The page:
The Obama administration has released its third National Climate Assessment, a document designed as a public presentation of the administration's comprehensive scientific assessment of how climate change is impacting the U.S. people and economy.
A view from the Lincoln Memorial to U.S. Capitol, in Washington, D.C.
The National Climate Assessment summarizes the impacts of climate change on the United States, now and in the future. Produced as a collaboration between over 300 experts guided by the 60-member National Climate Assessment and Development Advisory Committee, the report was extensively reviewed by the public and experts, including federal agencies and a panel of the National Academy of Sciences.
The National Climate Assessment has a broad scope, in terms of both types of impacts and regions covered. Thematically, it analyzes impacts on seven sectors – human health, water, energy, transportation, agriculture, forests, and ecosystems – and on the bigger-picture interactions between these sectors. Geographically, the report also assesses key impacts on all U.S. regions: Northeast, Southeast and Caribbean, Midwest, Great Plains, Southwest, Northwest, Alaska, Hawai'i and Pacific Islands, as well as a more general look at coasts and oceans.
The report states that that increased scientific scrutiny has led to "increased certainty that we are now seeing impacts associated with human-induced climate change":
While scientists continue to refine projections of the future, observations unequivocally show that climate is changing and that the warming of the past 50 years is primarily due to human-induced emissions of heat-trapping gases. These emissions come mainly from burning coal, oil, and gas, with additional contributions from forest clearing and some agricultural practices.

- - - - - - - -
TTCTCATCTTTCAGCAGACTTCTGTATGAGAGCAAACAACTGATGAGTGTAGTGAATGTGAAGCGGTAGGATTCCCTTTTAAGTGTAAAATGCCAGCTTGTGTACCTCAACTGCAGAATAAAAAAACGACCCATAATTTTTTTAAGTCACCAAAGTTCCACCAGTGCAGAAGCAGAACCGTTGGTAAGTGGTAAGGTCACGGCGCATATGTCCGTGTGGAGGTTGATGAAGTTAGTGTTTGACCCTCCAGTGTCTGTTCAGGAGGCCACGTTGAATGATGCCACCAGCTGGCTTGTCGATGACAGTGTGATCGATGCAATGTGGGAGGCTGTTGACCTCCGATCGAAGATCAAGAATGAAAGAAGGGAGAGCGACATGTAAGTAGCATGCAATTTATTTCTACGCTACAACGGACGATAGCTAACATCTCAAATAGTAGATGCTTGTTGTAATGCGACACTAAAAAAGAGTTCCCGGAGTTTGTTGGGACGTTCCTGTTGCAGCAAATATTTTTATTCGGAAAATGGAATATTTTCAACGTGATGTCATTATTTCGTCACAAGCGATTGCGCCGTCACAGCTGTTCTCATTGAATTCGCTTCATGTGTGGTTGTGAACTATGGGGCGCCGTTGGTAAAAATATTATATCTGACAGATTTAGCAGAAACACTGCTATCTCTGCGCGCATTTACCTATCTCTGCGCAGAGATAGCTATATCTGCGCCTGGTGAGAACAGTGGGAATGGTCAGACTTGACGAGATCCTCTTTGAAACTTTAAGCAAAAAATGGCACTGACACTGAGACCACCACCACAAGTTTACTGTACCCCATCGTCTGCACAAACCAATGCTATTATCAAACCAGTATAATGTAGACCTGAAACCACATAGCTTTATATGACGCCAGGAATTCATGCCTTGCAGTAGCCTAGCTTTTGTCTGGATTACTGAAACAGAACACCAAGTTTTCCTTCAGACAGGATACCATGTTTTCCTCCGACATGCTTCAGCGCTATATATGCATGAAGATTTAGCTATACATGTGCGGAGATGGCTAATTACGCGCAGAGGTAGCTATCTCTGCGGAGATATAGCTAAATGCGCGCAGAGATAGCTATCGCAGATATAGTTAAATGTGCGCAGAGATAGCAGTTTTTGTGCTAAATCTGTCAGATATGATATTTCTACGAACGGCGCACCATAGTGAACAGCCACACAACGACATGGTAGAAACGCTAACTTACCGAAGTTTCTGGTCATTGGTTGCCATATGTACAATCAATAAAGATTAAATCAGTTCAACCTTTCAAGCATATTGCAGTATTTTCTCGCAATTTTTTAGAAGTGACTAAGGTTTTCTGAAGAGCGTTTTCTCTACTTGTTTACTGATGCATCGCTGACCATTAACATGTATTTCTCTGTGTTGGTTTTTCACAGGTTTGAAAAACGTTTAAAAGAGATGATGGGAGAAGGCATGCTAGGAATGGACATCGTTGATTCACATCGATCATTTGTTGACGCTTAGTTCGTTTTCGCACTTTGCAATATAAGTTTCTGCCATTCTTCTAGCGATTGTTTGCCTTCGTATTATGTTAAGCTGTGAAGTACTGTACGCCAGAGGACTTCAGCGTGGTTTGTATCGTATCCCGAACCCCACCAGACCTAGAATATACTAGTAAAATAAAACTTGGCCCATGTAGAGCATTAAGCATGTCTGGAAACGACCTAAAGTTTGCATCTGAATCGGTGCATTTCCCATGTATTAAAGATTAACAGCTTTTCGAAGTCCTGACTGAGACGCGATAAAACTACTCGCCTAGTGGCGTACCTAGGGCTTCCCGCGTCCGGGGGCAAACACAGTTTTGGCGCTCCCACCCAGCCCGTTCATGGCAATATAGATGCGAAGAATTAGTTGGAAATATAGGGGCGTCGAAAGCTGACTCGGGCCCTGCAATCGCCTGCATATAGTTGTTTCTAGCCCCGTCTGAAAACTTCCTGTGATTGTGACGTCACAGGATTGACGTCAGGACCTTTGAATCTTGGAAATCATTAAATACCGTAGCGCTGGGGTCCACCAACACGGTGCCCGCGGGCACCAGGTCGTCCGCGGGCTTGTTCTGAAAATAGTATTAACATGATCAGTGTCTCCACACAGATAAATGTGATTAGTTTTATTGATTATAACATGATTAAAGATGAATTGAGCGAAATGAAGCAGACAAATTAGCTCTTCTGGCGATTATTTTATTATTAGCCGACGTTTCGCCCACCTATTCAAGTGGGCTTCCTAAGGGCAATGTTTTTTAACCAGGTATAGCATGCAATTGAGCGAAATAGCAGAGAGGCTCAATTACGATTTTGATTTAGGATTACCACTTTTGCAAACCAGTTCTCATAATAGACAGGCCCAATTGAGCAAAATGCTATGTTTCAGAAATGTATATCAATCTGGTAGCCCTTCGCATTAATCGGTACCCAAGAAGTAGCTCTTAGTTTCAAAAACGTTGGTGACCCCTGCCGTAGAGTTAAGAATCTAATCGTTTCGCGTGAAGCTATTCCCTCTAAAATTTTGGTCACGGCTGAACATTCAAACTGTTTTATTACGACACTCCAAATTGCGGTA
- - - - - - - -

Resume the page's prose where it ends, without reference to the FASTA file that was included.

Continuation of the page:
Outcomes predicted under possible future scenarios include continued increases in average air and water temperatures, changes in rainfall and precipitation patterns, air quality decreases, sea level rise, and ocean acidification. These changes can disrupt systems for food production, harm human health, or damage property and risk safety through flooding.
The National Climate Assessment also summarizes options for responding to climate change. These include mitigation: reducing the amount and speed of future climate change by reducing emissions of heat-trapping gases or removing carbon dioxide from the atmosphere. Efforts to limit emissions or promote carbon sequestration are considered mitigation efforts. Other possible responses focus on adaptation: preparing for and adjusting to new conditions -- for example, building levees and seawalls, or promoting farmers' growth of crops more suitable to the changing conditions.
In all, the report provides insight into the Administration’s approach to addressing climate change, and can help people and businesses both minimize risks and identify new opportunities.
The full National Climate Assessment can be explored on the government's climate change website globalchange.gov, or can be downloaded. The entire report, downloaded in print quality resolution, clocks in at over 170 megabytes.